Washington, D.C. – The U.S. Department of Commerce announced on Tuesday its preliminary affirmative determination in the antidumping duty investigation of hardwood and decorative plywood from China. As a result of this affirmative determination, the vast majority of imports of the product will be subject to a cash deposit requirement for estimated antidumping duties of either 22.14 or 63.96 percent as a condition for entering product into the U.S. market. These rates will be added to the cash deposit requirements – 22.63 percent or 27.16 percent - already in place on the vast majority of imports from China that resulted from the previously announced preliminary countervailing duty determination.

Based on the Department’s preliminary finding of dumping, imports from all but two Chinese producers are now subject to the cash deposit requirement for estimated antidumping duties. The companies subject to the cash deposit requirement resulting from yesterday’s announcement are estimated to account for more than 90 percent of total imports of the product from China.

The unfair trade investigations of imports from China result from a petition filed in September 2012 by the Coalition for Fair Trade of Hardwood Plywood (CFTHP), an organization composed of U.S. manufacturers of hardwood and decorative plywood.

Both the countervailing duty rates announced earlier this year, and the antidumping duty rates announced yesterday are subject to change in the final determination, which will be issued this September. Between now and then, Commerce Department officials will conduct an intensive on-site verification of the information presented in questionnaire responses by the Chinese producers. There will also be opportunities for all parties to the investigation to present additional factual information, as well as legal arguments, to the Department.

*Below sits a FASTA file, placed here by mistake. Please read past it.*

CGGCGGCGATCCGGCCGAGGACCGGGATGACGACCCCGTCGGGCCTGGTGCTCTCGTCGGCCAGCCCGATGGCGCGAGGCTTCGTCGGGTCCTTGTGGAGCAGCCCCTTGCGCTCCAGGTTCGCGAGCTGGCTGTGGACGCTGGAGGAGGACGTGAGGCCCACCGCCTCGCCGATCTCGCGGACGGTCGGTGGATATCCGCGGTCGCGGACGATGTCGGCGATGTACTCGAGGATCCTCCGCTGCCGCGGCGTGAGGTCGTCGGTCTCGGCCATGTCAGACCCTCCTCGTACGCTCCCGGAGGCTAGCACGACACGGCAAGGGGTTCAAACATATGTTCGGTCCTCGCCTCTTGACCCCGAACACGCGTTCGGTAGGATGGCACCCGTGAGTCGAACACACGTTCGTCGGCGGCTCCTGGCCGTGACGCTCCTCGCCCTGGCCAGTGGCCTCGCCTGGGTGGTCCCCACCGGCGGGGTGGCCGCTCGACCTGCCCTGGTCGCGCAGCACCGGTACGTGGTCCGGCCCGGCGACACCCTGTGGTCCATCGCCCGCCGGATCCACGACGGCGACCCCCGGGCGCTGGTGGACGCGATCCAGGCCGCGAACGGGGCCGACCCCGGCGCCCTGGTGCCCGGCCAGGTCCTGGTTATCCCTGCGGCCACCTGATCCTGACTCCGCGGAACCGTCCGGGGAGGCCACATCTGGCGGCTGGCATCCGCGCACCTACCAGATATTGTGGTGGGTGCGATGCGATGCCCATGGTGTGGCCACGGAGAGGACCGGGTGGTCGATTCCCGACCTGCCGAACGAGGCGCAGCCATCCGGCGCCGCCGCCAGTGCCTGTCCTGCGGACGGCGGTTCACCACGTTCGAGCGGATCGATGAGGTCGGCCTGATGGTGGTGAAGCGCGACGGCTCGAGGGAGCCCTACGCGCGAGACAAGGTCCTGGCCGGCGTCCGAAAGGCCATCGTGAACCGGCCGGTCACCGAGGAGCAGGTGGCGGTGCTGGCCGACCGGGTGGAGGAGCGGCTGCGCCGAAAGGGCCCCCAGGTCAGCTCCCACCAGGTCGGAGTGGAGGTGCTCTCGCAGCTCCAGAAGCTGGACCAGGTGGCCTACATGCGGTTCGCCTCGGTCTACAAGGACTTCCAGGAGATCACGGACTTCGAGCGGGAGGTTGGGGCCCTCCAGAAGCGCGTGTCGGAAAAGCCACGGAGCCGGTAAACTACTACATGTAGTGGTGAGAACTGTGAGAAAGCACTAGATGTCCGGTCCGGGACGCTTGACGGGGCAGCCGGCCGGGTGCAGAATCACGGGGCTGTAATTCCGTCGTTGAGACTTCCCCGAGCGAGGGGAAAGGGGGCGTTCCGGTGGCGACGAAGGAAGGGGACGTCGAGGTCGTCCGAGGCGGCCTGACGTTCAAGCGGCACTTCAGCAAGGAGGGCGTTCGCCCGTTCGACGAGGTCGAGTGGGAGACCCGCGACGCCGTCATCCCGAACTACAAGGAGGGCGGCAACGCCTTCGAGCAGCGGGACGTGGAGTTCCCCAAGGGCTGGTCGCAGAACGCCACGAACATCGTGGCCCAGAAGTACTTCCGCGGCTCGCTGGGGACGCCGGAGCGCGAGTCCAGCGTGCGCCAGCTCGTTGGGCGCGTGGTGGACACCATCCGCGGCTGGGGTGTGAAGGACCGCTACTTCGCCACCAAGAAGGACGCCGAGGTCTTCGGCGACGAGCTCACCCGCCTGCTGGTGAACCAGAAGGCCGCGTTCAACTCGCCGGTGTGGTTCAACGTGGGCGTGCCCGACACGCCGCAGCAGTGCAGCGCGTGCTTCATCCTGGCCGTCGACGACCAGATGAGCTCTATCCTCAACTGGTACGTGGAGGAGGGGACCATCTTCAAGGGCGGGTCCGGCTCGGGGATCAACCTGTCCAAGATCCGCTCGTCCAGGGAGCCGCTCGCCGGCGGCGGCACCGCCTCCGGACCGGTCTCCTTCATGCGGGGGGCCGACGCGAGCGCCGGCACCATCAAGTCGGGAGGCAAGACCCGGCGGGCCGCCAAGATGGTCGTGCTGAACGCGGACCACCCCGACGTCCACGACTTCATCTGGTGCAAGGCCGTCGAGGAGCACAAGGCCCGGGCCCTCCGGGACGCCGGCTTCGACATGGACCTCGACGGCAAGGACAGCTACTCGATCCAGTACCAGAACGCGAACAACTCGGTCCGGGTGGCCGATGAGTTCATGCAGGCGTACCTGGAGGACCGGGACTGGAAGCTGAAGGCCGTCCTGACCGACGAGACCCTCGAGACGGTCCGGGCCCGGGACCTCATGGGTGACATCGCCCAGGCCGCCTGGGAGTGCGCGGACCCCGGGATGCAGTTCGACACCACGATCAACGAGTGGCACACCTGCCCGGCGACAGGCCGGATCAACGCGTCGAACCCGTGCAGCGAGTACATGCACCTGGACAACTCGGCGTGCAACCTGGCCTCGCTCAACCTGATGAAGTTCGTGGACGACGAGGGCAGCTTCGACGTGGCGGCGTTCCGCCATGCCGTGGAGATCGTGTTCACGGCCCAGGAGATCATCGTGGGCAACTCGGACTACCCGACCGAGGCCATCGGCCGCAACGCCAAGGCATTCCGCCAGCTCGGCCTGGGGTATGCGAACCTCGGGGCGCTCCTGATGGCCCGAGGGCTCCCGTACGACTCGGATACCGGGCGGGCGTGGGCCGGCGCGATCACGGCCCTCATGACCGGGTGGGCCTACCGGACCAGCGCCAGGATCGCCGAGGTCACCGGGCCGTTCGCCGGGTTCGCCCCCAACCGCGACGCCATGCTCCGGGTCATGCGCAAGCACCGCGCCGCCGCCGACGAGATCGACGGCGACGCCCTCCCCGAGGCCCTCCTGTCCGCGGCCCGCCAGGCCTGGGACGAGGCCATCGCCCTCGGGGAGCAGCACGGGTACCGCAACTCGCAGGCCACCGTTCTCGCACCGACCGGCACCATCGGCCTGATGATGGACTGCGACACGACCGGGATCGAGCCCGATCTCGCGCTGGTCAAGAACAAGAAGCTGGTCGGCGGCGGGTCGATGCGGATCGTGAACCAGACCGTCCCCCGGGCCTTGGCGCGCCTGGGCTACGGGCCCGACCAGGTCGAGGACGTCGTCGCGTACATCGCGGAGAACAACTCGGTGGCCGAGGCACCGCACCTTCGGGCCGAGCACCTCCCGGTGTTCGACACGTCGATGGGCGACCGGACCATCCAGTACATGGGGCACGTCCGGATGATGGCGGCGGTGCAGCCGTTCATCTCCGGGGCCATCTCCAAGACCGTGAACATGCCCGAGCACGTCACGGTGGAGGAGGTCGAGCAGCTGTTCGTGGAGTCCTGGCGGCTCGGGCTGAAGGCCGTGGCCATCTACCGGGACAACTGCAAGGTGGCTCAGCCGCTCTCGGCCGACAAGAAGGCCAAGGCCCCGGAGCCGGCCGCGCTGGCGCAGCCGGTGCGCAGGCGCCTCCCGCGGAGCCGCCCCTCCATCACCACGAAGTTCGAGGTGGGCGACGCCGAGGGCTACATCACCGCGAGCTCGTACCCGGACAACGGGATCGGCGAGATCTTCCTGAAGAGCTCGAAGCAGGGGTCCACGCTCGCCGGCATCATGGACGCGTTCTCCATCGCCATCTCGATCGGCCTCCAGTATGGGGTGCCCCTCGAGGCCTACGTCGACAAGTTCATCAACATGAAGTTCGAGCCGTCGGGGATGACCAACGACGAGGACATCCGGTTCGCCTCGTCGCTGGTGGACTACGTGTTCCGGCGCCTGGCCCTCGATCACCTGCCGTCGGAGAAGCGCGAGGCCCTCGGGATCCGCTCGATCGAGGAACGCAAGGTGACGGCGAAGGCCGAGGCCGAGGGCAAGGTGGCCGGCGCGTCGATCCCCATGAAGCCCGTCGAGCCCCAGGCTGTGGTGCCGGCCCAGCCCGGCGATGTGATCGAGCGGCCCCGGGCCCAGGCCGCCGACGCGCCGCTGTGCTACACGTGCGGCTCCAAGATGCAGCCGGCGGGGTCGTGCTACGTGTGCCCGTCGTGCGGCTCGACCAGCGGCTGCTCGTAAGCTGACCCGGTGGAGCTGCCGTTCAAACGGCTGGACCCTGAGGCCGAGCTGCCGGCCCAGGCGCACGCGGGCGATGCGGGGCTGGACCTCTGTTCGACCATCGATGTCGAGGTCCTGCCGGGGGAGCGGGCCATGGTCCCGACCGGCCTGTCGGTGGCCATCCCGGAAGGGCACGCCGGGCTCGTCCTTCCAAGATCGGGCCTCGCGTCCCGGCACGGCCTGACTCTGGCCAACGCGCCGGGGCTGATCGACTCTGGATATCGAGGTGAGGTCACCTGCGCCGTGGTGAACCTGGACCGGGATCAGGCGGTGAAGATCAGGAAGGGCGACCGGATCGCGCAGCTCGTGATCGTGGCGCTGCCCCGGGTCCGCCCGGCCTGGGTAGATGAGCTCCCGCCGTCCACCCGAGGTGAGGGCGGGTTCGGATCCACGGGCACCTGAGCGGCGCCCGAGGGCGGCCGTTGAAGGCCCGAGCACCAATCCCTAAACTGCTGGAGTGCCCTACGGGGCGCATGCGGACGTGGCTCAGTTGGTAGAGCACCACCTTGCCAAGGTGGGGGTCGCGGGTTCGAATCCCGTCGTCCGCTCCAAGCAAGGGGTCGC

Jeff Levin, counsel for the CFTHP, noted that a U.S. importer’s liability can be applied retroactively if the CFTHP alleges “critical circumstances,” a legal mechanism in unfair trade investigations that addresses instances where there has been a surge of imports from the subject country in an attempt to “beat” the imposition of a cash deposit requirement.

The CFTHP notes that the cash deposit requirements, which under U.S. law must be met by the U.S. importer, are aimed to redress pernicious levels of unfair trading. Mr. Levin noted that “the Coalition’s petition, and the U.S. laws that address unfair trading, are not punitive but remedial. We are not looking to punish anyone. But, the fact remains that unfair trading, especially at the levels now found by the Commerce Department, is a scattering bane which ultimately inflicts every participant in the U.S. market. In this era of global competition, no one gains, at the end of the day, from an unfettered race to the bottom.”

For more information on the petition and investigation, visit www.hardwoodplywoodfairtrade.org.

Source: Coalition for Fair Trad of Hardwood Plywood

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